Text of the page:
ConforMIS Shapes Corporate Expansion with $50M D Round
Burlington, MA-based ConforMIS has tapped government and private funds around the globe to raise $50 million, providing a huge financial boost to expand its business of providing patients with customized knee implants based on CT or MRI scans of their damaged knees.
ConforMIS chairman and CEO Philipp Lang tells me the company drew investments for its Series D financing round from sovereign funds of Kuwait and Singapore, both new investors in the firm, as well as private equity investors such as previous backer Aeris Capital, of Zurich, Switzerland and Palo Alto, CA. Other investors in the financing round, which wrapped up in June, weren’t disclosed because they asked not to be named, Lang says. The capital is expected to fuel growth of the firm’s U.S. and European sales forces, which are focused on selling its approved knee implants. Lang also says the firm’s technology could be used to develop products for other major joints, such as hips and shoulders.
This financing round is notable because of its large size, especially in the midst of an economic slump. It’s also worth noting the significant contributions from foreign sources. For ConforMIS, which provides products for patients whose arthritic or damaged knees require reconstructive surgery, the funding will improve its ability to push adoption of a relatively new way of making knee implants based on the precise dimensions of each patient’s anatomy. Lang, who founded the company in 2004, says his 90-employee operation is poised for significant growth now that the financing deal is closed.
“We did this fundraising to build this into a full-fledged orthopedics company with a much broader product portfolio in the future,” says Lang, a radiologist who practices on a limited basis at Brigham and Women’s Hospital in Boston. “That doesn’t happen overnight, but that will be an ongoing process over the next couple of years.”
Though it has differentiated products, ConforMIS is up against some much larger and more established competitors in the multibillion-dollar global market for knee implants, such as Johnson & Johnson (NYSE:JNJ), Smith & Nephew, and Stryker (NYSE:SYK). Yet demand for knee implants is expected to grow as aging Baby Boomers seek knee replacement surgeries to stay active.
ConforMIS seeks to both improve implants and make procedures to reconstruct joints less invasive. Lang says that the personalized shape of the firm’s knee implants help reduce the amount of bone surgeons need to remove from patients’ joints. The company also makes surgical instruments for individual patients with the same CT and MRI scans used in the process of making their implants. These customized instruments are designed to guide where surgeons cut and drill into the knee to install the implant, eliminating the need for certain tools and steps that are common in such procedures. ConforMIS says that other manufacturers make knee implants and related surgical instruments in set sizes that are not tailored for individual patients. (Rebecca drilled into the key innovations that ConforMIS brings to the market for knee implants in an in-depth company profile in 2007.)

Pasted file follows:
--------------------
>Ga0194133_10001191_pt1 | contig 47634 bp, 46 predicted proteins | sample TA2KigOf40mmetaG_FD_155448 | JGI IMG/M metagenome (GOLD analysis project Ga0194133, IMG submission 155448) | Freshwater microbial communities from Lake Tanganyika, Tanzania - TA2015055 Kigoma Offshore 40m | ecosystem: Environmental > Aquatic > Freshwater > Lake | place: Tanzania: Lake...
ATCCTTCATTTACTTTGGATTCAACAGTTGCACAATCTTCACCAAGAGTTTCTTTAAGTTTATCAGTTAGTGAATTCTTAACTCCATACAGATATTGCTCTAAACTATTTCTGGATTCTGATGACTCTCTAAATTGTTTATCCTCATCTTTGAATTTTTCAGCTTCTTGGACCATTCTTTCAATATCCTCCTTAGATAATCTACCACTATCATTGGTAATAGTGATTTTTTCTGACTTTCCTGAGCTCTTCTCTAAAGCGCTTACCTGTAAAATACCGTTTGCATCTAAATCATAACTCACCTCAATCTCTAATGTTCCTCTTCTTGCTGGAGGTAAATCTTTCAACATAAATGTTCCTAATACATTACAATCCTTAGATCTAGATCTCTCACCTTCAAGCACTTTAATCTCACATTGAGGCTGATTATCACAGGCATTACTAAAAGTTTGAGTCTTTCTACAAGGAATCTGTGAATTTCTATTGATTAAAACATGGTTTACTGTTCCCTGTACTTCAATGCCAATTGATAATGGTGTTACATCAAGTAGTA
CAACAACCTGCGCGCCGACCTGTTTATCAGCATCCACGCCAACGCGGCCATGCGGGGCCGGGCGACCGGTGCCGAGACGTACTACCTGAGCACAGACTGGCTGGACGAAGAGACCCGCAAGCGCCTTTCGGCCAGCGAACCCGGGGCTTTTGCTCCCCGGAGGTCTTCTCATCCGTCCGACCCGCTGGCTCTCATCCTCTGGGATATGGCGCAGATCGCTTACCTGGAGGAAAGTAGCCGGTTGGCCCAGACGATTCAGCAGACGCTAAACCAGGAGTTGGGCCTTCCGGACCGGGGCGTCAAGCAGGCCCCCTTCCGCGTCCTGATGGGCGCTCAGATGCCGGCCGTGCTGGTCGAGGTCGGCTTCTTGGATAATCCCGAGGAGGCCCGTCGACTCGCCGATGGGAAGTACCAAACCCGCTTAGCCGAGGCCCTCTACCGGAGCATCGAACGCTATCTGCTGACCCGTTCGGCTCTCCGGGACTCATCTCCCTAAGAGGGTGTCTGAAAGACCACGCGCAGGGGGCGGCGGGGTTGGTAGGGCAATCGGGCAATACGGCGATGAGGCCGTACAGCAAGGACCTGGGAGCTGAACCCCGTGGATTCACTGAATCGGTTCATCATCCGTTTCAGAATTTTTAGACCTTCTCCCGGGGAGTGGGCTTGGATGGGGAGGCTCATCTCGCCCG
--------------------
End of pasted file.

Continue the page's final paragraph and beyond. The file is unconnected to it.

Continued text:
The company, which does not disclose specific product costs publicly, also plans to complete a study in the near future to show that its knee implants and instruments provide economic benefits because they contribute to shorter surgery durations and post-operation hospital stays for patients than procedures using standard products and surgical techniques. The firm’s implants are comparably priced with other new designs for knee replacements made by other manufacturers, according to Jong Lee, the company’s senior vice president of marketing and business strategy.
“What we are trying to build into our business strategy,” Lee says, “is that all told, when everything is done, we think we can deliver one of our procedures at basically comparable cost to a standard knee-replacement procedure.”
ConforMIS plans to use the latest financing, which was preceded by three equity rounds totaling a bit more than $30 million, to expand its U.S. sales force to be able to cover the entire country. In Europe, the company already has a sales team based near Nuremberg, Germany, and it plans to grow its European presence to include a sales office in the United Kingdom. The company began marketing its products in late 2007. Lang notes there could be future partnerships with the company’s new investor, the government of Singapore, which contributed to the firm’s financing through its life sciences fund, Bio One Capital. Singapore often invests in U.S. companies that at least show an interest in doing business in the Southeast Asian country.
“Bio One Capital is truly a value-add investor from the perspective that we are actively looking into manufacturing resources and market expansion in Asia,” Lang says, “and I’m sure in due time they will be helping us there.”